Between the storms, farmworkers harvested strawberries in Oxnard. The rows were muddy and slippery. Photo courtesy: UFW

While fierce storms have flooded the state and the pandemic continues with new strains of COVID-19, our nation’s “essential” yet most vulnerable workers never stop their labor in the fields.

During breaks in the storm, farmworkers — wearing thin, plastic smocks — moved quickly into the cold, wet and muddy fields to pick produce.

When the storms were at their worst and they could not work at all, they expressed concern that they would not earn enough to pay for their own basic needs. 

Extreme weather is not new to farmworkers; last summer, they faced heat waves with triple digits under an unrelenting sun.  They were at risk for heatstroke — and yet, they still worked.

Although the back breaking labor to bring food to tables across the country is deemed “essential,” California’s farmworkers — whose majority is a migrant workforce and speaks primarily Spanish and indigenous languages — have yet to receive any guarantees of benefits or a salary commensurate with the labor they provide and the health risks they face.

From the start of the COVID-19 pandemic — when most people were required to stay at home — farmworkers were still required to work the fields because their work was classified as “essential” to sustain others’ lives. However, they did not receive the safeguards, most especially in the beginning when the vaccine wasn’t available. Farmworkers had to contend with a decision no one should have to make.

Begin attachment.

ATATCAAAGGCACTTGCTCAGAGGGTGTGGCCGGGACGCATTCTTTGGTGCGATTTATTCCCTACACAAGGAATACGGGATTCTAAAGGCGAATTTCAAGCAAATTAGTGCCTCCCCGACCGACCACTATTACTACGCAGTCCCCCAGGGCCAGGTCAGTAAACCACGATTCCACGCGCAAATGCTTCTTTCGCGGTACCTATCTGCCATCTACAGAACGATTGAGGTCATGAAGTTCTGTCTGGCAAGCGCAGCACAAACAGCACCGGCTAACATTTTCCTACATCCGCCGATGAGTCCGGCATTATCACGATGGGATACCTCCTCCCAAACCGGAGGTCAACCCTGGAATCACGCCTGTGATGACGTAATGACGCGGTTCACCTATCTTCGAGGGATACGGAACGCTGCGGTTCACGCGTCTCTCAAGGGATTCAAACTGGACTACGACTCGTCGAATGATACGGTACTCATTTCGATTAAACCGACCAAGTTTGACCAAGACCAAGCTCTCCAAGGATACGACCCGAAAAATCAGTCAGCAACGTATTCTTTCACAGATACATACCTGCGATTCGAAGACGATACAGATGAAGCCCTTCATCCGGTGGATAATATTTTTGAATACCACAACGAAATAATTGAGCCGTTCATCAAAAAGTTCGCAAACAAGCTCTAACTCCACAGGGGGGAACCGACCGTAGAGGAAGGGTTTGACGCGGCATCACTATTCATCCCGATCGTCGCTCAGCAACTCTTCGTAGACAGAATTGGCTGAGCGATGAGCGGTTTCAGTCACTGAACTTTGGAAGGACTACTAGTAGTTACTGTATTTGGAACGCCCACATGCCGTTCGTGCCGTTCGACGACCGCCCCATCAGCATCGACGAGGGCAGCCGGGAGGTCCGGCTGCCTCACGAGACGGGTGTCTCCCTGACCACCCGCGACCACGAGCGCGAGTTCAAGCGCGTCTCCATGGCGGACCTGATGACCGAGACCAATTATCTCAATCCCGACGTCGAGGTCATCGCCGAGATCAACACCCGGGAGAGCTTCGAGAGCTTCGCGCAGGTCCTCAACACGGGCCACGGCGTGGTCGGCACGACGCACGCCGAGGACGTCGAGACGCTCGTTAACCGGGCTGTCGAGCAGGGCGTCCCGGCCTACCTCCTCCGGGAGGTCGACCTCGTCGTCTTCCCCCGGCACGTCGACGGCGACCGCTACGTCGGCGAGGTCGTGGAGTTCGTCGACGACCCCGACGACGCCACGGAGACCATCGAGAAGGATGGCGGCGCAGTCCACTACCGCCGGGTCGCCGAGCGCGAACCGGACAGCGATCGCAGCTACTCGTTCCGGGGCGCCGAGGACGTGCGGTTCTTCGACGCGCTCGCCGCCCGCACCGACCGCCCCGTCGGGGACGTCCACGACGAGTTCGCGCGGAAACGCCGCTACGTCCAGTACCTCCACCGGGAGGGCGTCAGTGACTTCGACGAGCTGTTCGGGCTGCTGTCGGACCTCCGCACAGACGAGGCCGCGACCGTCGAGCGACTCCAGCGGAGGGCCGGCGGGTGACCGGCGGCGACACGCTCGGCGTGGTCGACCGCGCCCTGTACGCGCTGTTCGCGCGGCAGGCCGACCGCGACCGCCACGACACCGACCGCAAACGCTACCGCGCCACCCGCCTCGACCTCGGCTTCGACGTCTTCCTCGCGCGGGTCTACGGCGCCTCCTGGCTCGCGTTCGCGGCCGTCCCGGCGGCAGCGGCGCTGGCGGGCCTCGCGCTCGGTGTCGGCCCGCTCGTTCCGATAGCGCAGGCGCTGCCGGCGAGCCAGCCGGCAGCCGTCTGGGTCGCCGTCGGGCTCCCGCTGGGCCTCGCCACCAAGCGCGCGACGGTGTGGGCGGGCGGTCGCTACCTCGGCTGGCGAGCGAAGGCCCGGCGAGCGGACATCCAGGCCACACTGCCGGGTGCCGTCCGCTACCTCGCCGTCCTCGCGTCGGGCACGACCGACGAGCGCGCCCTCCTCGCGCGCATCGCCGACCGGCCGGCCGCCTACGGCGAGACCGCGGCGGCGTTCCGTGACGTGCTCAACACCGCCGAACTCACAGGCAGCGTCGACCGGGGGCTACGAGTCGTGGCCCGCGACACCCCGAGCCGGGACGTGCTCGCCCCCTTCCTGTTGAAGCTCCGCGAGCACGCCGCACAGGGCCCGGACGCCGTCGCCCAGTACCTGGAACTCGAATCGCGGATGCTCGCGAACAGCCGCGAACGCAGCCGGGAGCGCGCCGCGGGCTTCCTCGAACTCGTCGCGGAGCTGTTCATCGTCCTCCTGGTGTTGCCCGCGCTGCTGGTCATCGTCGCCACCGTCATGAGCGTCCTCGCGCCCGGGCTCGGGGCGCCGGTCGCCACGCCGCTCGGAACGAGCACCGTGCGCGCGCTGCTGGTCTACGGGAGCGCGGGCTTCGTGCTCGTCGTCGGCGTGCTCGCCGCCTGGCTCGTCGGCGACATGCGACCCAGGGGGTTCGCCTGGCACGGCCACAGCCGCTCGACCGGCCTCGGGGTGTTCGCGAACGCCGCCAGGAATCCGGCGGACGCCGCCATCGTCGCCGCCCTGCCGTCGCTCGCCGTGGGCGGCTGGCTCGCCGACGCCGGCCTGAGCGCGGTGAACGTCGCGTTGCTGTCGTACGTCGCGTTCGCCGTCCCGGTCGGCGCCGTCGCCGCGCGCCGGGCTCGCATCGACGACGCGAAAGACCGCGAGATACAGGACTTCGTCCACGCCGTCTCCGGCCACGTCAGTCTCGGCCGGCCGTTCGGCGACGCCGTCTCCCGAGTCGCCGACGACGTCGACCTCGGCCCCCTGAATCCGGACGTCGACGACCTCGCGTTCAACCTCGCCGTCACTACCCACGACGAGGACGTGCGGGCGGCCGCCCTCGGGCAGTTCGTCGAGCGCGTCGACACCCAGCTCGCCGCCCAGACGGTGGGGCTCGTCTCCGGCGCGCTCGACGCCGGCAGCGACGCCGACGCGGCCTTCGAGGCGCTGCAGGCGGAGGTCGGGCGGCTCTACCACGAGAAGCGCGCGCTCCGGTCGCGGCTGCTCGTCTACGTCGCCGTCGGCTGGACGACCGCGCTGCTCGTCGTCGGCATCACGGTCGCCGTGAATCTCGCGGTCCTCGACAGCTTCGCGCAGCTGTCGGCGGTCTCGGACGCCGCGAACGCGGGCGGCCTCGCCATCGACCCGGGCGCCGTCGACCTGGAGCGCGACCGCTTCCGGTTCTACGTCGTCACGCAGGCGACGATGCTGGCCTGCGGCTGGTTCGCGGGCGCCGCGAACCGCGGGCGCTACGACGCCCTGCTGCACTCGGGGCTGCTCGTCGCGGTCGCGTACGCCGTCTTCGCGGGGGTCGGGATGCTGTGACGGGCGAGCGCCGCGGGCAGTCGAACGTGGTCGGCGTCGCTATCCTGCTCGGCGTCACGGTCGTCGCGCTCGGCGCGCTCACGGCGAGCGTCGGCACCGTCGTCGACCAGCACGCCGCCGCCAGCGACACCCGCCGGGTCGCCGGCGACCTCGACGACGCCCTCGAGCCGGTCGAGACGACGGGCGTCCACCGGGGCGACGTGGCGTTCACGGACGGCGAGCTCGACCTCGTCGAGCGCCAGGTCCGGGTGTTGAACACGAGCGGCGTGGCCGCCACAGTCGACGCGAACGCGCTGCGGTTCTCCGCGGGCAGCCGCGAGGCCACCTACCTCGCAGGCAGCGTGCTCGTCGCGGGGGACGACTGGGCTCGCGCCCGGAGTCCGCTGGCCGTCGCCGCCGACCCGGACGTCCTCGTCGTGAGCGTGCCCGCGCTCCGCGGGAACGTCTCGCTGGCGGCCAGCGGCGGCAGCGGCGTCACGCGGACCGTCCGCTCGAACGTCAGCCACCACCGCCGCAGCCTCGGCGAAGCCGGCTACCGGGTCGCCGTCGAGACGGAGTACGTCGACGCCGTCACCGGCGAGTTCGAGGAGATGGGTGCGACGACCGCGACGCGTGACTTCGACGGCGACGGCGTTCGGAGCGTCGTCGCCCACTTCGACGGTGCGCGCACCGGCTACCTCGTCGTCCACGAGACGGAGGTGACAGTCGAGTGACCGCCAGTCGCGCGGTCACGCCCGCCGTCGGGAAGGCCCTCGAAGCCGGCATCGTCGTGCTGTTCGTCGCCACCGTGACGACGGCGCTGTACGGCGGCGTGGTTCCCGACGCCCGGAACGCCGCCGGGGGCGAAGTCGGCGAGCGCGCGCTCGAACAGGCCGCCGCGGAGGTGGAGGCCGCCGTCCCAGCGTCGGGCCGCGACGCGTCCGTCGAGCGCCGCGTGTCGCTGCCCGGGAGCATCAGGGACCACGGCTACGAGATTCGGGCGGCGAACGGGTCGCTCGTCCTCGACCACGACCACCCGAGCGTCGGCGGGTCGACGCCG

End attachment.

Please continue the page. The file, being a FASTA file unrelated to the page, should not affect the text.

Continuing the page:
Should they risk their own health and possibly their life by working the fields or go without the money that sustains them for food or rent?

“When most of the communities were at home, they were out there making sure that we had opportunities to have something to feed our families, and they were getting exposed working as an essential worker for our community,” said Dr. Ilan Shapiro, chief health correspondent and medical affairs officer at AltaMed.

“We knew that our farmworkers were essential and important. But we never felt that until we were strolling into 2020,” said Dr. Shapiro.

Shapiro was among the speakers at a news briefing hosted by Ethnic Media Services and co-sponsored by the California Department of Public Health. The Vaccinate All 58 campaign was launched and announced by Gov. Gavin Newsom in December 2020, when the first doses of the COVID-19 vaccine arrived.

The campaign was aimed to provide equitable access to the vaccine and information in all 58 counties in California.  

Farmworkers, however, remain among those at highest risk for COVID-19 and continue to face ongoing challenges in accessing health care. 

While they work in open fields, they often carpool — traveling back and forth into the fields with other laborers and they live in close quarters, oftentimes sheltering with many others and sharing items including one restroom.